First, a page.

Repeat Prescription Policy
Your prescription will be ready for collection from the surgery or will be despatched to the local pharmacy of your choice two working days (48 hours) after we receive your request. Your Pharmacy may require additional time to prepare your medication.
On average the Courtside Surgery issues over 18,000 prescription items every month to patients (that’s roughly 900 items for each working day). Our prescription team will review each individual prescription request to ensure that your request is safe and appropriate and that the necessary blood tests and reviews are in place. Once these checks are done, your prescription request is then sent to the GP for signing or reviewing. Prescription signing often takes place after or in between patient clinics. The prescription will then be sent electronically to the Pharmacy where further safety and clinical checks take place prior to dispensing and/or ordering your medicine for you.
Urgent Prescription Requests
We receive a large volume of requests for prescriptions every day. In order to safely and efficiently undertake this function the clinicians have agreed that only certain medication is determined to be urgent and will processed on the same day as the request. A prescription for these items will be available to collect from the surgery after 6pm. All other medication requested urgently will be processed in the usual 2 working day time frame.
The following groups of medication, for specific conditions are deemed urgent:
- Reliever inhalers and nebulisers (blue inhalers)
- Antidepressants used to treat depression and not for pain management
- Anti-epileptic medication for epilepsy, not for pain or migraine management
- Anti-psychotic medication
- Parkinson’s Disease medication
- Long term steroids, taken every day, long term
- Nitrates medication for angina
- Anti-arrhythmic drugs for cardiac arrhythmias, not for treatment of hypertension or anxiety
- Palliative care medication
- Diabetic medication for type 1 diabetics only
- Anaphylaxis injections.
Early prescription requests
If you need your repeat prescription earlier than usual, please specify this along with the reason on your repeat prescription request. Failure to do so may result in the request being rejected because routinely we would not issue medicine too early for safety reasons and to avoid potential medicine waste.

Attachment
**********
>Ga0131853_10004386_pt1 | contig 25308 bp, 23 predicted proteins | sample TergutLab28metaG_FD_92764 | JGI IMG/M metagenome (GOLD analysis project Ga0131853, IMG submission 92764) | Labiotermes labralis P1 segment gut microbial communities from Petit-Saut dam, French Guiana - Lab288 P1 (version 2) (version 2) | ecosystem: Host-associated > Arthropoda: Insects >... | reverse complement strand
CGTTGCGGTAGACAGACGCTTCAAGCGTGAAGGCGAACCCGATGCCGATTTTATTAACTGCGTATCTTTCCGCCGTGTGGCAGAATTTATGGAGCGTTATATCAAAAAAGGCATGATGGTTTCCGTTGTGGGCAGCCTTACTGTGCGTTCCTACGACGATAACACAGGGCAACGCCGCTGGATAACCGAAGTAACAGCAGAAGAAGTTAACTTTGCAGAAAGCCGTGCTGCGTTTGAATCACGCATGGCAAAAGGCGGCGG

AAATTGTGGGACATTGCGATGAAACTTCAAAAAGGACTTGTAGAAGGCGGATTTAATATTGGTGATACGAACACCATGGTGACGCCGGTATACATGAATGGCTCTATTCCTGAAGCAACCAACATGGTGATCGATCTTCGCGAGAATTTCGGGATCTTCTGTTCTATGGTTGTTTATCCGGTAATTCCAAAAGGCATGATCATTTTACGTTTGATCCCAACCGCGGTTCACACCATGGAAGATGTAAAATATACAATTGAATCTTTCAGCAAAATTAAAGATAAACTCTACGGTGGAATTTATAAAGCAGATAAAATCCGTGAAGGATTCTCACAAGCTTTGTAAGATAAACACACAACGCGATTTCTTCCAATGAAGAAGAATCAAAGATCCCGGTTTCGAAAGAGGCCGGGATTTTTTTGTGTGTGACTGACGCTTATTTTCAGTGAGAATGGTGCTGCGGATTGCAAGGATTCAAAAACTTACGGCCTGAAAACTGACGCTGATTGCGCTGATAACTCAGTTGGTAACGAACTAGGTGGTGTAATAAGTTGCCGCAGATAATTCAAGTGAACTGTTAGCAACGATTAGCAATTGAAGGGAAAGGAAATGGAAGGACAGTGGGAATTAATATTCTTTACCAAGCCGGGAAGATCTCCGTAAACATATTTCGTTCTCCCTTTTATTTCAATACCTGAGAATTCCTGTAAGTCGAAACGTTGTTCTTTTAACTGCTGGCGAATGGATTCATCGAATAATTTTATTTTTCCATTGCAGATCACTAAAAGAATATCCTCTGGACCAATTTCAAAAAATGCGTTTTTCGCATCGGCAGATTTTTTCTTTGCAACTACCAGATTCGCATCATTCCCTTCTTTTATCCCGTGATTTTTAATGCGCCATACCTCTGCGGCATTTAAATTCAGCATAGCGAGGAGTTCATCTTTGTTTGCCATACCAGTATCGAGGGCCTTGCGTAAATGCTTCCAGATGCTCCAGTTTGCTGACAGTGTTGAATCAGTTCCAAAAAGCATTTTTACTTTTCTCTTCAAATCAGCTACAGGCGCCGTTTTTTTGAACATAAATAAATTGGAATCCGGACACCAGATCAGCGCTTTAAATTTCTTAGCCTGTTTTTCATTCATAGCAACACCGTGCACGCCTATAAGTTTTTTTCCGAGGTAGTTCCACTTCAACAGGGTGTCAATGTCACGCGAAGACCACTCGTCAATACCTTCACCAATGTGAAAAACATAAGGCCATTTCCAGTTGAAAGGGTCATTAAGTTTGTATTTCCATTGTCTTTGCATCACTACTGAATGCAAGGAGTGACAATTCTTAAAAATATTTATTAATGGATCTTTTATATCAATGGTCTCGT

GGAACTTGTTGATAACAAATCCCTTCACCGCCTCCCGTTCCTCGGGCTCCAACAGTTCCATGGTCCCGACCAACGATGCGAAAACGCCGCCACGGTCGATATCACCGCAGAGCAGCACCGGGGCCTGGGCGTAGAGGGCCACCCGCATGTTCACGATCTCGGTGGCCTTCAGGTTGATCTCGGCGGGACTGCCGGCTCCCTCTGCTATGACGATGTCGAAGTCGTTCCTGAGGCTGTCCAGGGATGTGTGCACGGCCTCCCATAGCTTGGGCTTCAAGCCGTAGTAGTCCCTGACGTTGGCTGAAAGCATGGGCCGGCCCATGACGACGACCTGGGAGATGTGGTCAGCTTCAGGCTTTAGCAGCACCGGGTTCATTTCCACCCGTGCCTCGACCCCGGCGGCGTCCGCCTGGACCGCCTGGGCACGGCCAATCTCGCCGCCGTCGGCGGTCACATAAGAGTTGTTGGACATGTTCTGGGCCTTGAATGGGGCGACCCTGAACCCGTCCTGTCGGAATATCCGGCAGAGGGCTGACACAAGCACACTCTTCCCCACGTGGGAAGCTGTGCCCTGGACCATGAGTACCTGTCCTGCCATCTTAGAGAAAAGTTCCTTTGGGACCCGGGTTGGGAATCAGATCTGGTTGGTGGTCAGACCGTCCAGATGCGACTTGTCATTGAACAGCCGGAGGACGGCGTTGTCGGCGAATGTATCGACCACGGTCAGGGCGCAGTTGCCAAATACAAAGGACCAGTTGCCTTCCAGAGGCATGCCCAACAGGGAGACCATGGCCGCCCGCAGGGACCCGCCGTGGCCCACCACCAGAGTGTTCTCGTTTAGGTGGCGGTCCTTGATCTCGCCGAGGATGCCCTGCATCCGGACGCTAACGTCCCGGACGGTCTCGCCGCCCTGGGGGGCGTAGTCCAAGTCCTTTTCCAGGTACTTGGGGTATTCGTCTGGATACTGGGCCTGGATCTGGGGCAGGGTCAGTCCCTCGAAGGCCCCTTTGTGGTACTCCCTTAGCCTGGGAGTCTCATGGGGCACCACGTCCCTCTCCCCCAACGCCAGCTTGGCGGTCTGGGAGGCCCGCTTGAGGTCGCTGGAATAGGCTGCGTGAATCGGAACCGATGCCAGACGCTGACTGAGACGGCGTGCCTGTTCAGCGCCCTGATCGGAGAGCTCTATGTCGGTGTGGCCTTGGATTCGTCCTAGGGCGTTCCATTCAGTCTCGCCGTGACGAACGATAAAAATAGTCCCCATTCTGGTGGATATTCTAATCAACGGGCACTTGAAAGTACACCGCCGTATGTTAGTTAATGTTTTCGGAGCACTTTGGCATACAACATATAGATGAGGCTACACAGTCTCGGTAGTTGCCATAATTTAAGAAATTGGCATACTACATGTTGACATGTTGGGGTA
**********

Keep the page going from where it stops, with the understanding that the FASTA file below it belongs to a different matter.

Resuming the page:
Overdue blood tests and monitoring
It is important that what we are prescribing for you is being appropriately monitored and reviewed. If you are due a blood test or blood pressure check the practice will send two reminders either via text message or letter when processing your repeat prescription request. Following these reminders, if you have not booked in for these blood tests and/or checks, quantities of medicines will be halved at each supply until bloods and/or reviews take place. Following your review and tests being up to date, the quantity will be reverted back to the original quantity.
Prescribing Policy for patients travelling abroad
Under NHS legislation the NHS ceases to have responsibility for people when they leave the UK. However, the NHS accepts responsibility for supplying ongoing medication for temporary periods abroad of up to 3 months for stable, pre-existing health conditions. When determining the appropriate prescription for you, your GP will consider the medicine itself, your condition and how often your treatment needs reviewing or monitoring. If your medicines are deemed high risk, they may prescribe less than 3 months’ supply for your safety and further supplies will need to be obtained from a local doctor at your destination.
Patients who will be out of the country for longer than 3 months (e.g. extended holidays, staying with family abroad, travelling abroad for Winter months) must register with a local doctor for their continuing medical needs and medicine supply. The GP practice should only supply enough medicine (up to 3 months’ worth) to enable you to register with a doctor abroad and obtain further supplies.
For more information, please see ‘Patients and prescribing rights and responsibilities FAQ’ section available on the British Medical Association website.
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